Mansplaining is a pejorative term meaning “to comment on or explain something to a woman in a condescending, overconfident, and often inaccurate or oversimplified manner.” Author Rebecca Solnit ascribes the phenomenon to a combination of “overconfidence and cluelessness”. (Thanks, Wikipedia!)
We’ve all had those moments of incredulity “are you seriously explaining this to me? Do you really think I’m that stupid?!“
Man-splaining. Oh how I love that word. For so many women, that word alone causes immediate eye-rolls and increased blood pressure. Our minds begin to spin with examples of circumstances when some clueless human of the opposite sex robbed 10 minutes from our lives to explain to us something that we were already fully educated on or something that 99% of the population fully understands but for some reason they have concluded that we are deserving of mental training wheels. It is infuriating. I’ve been there.
When mansplaining meets your workplace and furthermore, a workplace predominantly staffed by men, mansplaining takes on a whole different personality and meaning for all parties.
The problem with mansplaining is that our knee jerk reaction is to make it mean something negative about ourselves.
He clearly thinks I’m an idiot.
Wow, does he really think I don’t know how to do this?
He can’t possibly believe I’ve never given a presentation, right?!
In reality, mansplaining has more to do with implicit bias and assumptions about each other than it has to do with your intelligence level.
Rather than allowing these thoughts to brew and ignite female indignation and fury, a better solution is to approach those experiences with curiosity and genuine interest in the relationship. You cannot combat mansplaining or implicit bias from a place of wrath. Believe me, I’ve tried. In this day and age, everyone is interested and invested in being better, more accepting, and aware of their blindspots.
First things first. You have to develop an awareness of what you are making it mean you get mansplained.
Are you making it mean that they think you are dumb? That you aren’t good at your job? That you don’t measure up?
This step is critical because if you interpret mansplaining to mean that the other person thinks you are incompetent, my guess is that thought is going to create feminine fury. That level of emotion is not going to compel you toward any productive actions, I promise you. I’ve tried that too. Entertaining for bystanders? Yes. Good for your career? No.
Once you understand what you are making it mean, you can shift into a more curious state:
- Why do you think this person is doing this? Are they invested in your knowledge and success? Are they even aware that they are doing it?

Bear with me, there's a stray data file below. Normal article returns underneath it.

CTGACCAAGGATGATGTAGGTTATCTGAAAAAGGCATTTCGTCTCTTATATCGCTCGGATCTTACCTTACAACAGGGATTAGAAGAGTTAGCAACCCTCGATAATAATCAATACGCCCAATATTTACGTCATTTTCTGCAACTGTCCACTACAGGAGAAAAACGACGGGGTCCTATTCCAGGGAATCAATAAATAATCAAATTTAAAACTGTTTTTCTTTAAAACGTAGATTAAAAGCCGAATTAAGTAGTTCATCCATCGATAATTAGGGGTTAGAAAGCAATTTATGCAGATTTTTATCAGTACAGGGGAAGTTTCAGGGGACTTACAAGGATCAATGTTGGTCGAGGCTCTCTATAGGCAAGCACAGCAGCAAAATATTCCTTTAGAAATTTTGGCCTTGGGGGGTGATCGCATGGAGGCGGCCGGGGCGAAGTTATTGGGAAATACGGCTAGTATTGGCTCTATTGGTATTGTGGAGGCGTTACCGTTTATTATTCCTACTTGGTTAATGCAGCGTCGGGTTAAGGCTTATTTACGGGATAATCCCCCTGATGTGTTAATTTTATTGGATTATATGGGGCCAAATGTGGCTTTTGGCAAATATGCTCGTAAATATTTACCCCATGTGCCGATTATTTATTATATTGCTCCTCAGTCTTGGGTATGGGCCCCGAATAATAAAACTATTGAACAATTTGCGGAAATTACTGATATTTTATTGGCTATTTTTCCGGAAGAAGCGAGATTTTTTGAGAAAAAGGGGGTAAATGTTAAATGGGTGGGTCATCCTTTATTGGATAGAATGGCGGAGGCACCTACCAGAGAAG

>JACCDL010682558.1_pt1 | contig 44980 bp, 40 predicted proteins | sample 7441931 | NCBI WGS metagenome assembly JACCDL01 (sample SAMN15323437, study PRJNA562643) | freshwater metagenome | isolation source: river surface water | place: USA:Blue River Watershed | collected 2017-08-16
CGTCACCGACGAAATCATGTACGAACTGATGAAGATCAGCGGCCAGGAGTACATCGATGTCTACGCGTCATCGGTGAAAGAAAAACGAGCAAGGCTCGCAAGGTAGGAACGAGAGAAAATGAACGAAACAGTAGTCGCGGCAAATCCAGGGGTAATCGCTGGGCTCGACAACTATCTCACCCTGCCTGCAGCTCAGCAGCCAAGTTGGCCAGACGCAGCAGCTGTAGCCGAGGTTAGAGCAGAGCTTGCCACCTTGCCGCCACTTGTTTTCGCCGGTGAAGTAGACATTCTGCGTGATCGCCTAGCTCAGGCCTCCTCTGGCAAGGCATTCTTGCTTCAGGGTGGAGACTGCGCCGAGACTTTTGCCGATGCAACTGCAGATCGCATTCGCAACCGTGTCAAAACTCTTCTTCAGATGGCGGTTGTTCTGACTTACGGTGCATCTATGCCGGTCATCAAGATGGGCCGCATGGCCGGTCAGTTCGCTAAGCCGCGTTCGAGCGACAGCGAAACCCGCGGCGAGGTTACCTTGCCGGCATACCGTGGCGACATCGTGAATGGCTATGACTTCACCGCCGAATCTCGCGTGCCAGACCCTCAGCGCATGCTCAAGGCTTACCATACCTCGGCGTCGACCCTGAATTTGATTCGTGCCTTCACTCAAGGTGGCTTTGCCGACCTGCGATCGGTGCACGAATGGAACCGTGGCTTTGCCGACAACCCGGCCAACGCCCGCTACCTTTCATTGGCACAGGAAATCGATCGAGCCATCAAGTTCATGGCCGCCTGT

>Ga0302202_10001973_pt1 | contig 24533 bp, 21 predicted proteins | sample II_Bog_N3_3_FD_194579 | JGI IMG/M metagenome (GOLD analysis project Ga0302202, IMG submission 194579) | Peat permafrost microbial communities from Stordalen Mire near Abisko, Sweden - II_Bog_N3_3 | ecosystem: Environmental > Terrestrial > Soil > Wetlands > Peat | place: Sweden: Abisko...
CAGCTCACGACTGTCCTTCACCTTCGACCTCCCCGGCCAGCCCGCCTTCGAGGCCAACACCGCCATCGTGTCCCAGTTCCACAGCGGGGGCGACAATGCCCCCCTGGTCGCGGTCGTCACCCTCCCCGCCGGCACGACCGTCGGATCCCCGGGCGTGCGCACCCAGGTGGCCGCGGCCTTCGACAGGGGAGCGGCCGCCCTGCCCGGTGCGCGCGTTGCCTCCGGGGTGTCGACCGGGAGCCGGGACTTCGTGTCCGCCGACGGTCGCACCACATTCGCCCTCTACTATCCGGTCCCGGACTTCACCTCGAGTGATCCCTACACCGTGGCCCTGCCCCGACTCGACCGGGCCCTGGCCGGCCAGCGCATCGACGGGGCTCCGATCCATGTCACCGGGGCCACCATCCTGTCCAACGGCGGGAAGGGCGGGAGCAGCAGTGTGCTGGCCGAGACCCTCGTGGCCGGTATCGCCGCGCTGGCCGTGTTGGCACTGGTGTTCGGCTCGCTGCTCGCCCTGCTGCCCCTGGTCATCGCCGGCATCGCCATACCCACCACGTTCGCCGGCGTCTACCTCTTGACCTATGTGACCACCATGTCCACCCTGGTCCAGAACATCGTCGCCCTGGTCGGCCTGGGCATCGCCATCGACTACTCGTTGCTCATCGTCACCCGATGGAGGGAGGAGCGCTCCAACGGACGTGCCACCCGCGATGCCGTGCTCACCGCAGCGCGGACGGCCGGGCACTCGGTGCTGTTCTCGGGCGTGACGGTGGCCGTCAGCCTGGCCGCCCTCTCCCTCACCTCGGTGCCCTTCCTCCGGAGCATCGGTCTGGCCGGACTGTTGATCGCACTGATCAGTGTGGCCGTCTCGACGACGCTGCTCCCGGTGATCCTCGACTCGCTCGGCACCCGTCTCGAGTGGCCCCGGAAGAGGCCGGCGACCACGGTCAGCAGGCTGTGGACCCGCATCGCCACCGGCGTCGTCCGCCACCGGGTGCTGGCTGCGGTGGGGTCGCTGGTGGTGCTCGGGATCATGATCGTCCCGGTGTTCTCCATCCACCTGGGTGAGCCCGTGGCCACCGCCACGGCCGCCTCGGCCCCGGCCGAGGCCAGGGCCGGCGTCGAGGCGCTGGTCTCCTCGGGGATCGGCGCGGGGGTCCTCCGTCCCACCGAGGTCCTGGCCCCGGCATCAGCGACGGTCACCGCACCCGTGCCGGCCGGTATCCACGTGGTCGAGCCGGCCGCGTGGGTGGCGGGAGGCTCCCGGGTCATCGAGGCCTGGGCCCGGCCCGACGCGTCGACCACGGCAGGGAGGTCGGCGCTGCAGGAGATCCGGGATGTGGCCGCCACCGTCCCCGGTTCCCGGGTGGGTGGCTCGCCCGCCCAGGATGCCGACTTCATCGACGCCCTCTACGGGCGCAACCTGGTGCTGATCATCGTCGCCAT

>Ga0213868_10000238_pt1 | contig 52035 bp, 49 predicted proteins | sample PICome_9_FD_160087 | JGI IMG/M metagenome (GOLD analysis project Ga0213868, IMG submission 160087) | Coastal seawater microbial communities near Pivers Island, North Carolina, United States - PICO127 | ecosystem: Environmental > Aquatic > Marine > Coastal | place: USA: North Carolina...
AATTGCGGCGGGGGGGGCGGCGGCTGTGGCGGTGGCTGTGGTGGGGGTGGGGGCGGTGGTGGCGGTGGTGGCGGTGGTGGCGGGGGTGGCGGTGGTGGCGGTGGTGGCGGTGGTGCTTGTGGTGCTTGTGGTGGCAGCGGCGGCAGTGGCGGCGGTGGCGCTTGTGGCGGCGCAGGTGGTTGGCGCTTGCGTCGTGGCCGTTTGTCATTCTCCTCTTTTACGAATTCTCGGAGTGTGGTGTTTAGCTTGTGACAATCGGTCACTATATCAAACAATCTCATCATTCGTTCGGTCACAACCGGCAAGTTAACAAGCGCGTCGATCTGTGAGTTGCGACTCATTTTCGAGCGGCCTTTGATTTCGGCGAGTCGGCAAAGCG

- Is it possible that this person does have some additional kernel of wisdom that you don’t have? If you breathe and listen to the ‘splaining, is it possible to glean something of value?
- Is it possible that this is based upon some implicit bias? Would it be helpful to you and the relationship to talk about it?
These thoughts are going to put you into a much calmer, more open and curious state. From there, you can take authentic action to explore the relationship and understand the situation. From that space, you might consider treating this as an opportunity for a courageous conversation and asking:
Did I give the impression that I didn’t know how to do XYZ or didn’t understand ABC? I just want to understand because when you explain things like this, I can’t help but think that you are unsure of my knowledge and capability and I want you to be confident in my skills.
Ask SINCERELY! Allow them a moment to think about it and consider why they are third-grade leveling this for you. The purpose of asking questions and being curious is to truly understand why they are doing what they are doing. It allows you to truly understand them and move away from fuming that they must think you’re an idiot.
Plain question and plain answer make the shortest road out of most perplexities.Mark Twain
As women on these islands in the professional world, we have to find our voice. We have to stop being afraid of what others will think of us if we are honest with them. If we ask honest questions and seek honest answers. That fear is why these behaviors continue. You cannot create awareness of bias or disconnection by remaining silent and waiting for them to become enlightened.
You may never “fix” the manplainer in your office. You can, however, gain some clarity and understanding of their motives. Because thinking “wow, they must think I’m an idiot” isn’t serving either of you.
Get more support managing your thoughts and conducting difficult conversations here. Become part of the movement to improve male-dominated workplaces. Don’t be another statistic; proof that women can’t hack it.